Tim Senior, is a UK trained GP working in Aboriginal and Torres Strait Islander health in Australia. He is on twitter:@timsenior
Where do diseases live? It seems an odd question, but perhaps an important one, because we need to find a disease in order to treat it. Some simple examples show how obvious this is. If someone fractures their ankle, that’s where the pathology is, and we’d be pretty foolish to apply a cast to their wrist. Similarly, someone with a urinary tract infection has disease located in their urine, and we even literally go looking for it with a microscope and agar plates. In fact, all infections have an external pathogen invading a particular location in the body to cause disease. Sometimes the location of the disease is a bit less clear cut. A fractured vertebra may also indicate an escaped prostate cancer, and the hunt is on for other locations.
The pathology of risk has its locations too – osteoporosis is located throughout the skeleton, while cardiovascular risk is even more widespread, located in cholesterol molecules and blood pressure. Maybe these aren’t locations in the same sense, but they are specific targets of particular treatments that we imagine as locations of pathology.
This is our comfort zone as doctors, and has led to a great deal of success in treating and preventing disease. We have been able to locate and target our treatments to body systems, organs, cells and genes, and this is now where we expect to find pathology, perhaps like we expect to find our missing sock in the washing machine or coins down the back of the sofa.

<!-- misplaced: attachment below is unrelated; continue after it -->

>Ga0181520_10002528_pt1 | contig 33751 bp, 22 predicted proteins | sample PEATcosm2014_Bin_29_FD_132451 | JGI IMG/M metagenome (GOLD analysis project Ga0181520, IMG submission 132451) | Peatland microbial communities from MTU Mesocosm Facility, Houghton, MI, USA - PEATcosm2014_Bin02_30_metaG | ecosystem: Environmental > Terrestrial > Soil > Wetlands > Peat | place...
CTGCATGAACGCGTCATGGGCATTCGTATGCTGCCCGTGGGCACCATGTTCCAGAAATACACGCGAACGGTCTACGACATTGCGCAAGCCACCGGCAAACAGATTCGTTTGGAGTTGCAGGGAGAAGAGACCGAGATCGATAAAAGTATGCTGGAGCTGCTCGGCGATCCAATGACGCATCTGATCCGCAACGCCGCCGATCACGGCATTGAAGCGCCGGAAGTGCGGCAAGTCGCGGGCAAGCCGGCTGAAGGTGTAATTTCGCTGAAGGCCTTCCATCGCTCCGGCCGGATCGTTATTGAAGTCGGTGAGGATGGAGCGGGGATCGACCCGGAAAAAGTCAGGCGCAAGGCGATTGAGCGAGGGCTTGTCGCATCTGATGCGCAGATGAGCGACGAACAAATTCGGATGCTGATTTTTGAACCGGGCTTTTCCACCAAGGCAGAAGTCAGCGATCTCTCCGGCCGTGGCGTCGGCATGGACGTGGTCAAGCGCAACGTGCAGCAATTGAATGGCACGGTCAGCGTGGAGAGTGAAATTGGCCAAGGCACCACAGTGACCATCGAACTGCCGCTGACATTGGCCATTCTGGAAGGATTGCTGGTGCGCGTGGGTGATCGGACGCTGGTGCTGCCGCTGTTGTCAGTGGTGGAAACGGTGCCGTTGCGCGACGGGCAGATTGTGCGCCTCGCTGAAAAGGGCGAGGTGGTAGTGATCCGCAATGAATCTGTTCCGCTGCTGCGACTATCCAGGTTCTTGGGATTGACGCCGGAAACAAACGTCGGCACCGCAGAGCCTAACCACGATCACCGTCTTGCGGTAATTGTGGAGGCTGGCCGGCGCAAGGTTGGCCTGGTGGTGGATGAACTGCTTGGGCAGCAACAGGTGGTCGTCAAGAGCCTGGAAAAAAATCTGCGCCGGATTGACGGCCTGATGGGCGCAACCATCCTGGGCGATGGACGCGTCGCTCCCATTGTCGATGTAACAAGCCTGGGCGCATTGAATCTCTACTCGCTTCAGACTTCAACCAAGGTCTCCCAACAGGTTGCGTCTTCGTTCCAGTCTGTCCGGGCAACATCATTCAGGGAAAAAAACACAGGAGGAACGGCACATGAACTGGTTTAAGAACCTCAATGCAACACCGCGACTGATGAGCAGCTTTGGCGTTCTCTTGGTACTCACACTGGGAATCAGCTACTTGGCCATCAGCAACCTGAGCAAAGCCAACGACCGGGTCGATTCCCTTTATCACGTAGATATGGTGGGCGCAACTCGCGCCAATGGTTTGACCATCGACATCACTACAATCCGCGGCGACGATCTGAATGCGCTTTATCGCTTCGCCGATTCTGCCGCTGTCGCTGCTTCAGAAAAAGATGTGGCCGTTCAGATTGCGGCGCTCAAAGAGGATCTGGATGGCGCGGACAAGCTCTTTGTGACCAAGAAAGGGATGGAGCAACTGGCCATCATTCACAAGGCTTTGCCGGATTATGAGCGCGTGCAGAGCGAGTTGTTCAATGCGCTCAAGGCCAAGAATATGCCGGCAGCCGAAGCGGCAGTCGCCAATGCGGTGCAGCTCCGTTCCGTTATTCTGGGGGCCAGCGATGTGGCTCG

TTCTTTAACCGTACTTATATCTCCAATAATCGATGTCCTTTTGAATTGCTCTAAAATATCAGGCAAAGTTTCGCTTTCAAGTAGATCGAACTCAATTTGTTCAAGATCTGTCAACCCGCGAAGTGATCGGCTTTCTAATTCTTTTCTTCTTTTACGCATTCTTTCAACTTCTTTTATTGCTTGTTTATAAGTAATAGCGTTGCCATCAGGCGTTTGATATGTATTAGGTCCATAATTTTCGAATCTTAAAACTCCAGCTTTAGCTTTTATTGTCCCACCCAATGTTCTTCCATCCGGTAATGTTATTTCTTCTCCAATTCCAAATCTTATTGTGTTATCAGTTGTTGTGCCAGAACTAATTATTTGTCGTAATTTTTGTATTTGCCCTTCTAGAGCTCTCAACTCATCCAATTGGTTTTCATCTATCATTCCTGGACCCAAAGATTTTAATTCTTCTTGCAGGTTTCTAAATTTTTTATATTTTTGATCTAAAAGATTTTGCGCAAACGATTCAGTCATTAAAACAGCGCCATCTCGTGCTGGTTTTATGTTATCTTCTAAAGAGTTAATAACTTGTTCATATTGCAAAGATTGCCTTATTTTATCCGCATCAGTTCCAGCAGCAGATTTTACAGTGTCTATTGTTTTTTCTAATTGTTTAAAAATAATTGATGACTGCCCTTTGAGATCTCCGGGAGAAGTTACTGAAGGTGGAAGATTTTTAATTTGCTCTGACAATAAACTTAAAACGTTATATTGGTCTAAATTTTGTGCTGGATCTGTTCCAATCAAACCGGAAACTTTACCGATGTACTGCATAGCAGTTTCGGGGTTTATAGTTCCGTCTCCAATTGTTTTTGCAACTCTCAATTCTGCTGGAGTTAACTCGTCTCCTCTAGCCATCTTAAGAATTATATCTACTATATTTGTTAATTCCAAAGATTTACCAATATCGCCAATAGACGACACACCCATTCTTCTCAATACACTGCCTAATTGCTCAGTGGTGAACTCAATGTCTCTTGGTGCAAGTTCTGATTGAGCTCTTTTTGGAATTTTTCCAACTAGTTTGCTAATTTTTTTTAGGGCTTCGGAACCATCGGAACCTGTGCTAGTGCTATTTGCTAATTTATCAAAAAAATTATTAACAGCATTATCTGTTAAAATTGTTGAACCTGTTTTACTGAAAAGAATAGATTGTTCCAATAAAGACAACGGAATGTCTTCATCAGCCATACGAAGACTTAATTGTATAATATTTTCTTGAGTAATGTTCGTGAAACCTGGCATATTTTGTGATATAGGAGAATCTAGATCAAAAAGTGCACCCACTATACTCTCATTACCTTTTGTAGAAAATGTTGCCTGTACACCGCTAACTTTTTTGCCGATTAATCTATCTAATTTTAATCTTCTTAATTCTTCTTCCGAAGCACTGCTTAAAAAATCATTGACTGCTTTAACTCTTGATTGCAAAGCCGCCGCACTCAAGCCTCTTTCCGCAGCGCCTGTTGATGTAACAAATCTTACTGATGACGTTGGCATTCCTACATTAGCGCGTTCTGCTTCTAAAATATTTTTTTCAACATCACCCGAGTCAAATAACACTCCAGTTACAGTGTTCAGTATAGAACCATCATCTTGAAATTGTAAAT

Could this lead us astray? Are there times where the pathology isn’t located in the individual’s body, but is located elsewhere? Is this a problem?
Could this lead us astray? Are there times where the pathology isn’t located in the individual’s body, but is located elsewhere?
With mental health problems we often act as if they are physical health diagnoses located in the brain, in the same way diabetes is located in the pancreas. We apply the treatments to the individual’s brain in the form of antidepressants or cognitive behavioural therapy. Clearly sometimes this works, but often the pathology isn’t in the individual, it’s in their environment. If you put most humans in circumstances where they experience violence, bullying, or poverty, then you will develop the psychological and physical symptoms that look like depression. That’s not to say that treatments applied to the individual don’t work, but they may not be treating the pathology, they are settling some of the symptoms to create room for handling the circumstances.
It’s not spilling any secrets to suggest that mental health is influenced by social circumstances. However, our mental models of physical disease locate the pathology in the person more firmly. There’s a social gradient for many common conditions including diabetes, cardiovascular disease and renal disease, and of course many of the risk factors for these – smoking or obesity for example – also have social gradients. Essentially, the more disadvantaged you are, the more likely you are to develop these conditions. By calling this “socioeconomic status” we locate the pathology in the individual. If we called it poverty, for example, the pathology is external, experienced by someone, it’s not their individual status. While the environment certainly impacts on the body and mind in physical ways, through hormonal, immune and epigenetic responses, the pathology itself is outside the body. If we don’t recognise the location correctly, we end up treating poverty with statins.
We can only treat the individuals in front of us, but we need to advocate for treating pathologies outside the body. Knowing where diseases live means responsibility and treatments get delivered where they can be most effective.
Featured image: The giant’s heart, St Michael’s Mount, UK, taken by Andrew Papanikitas 2022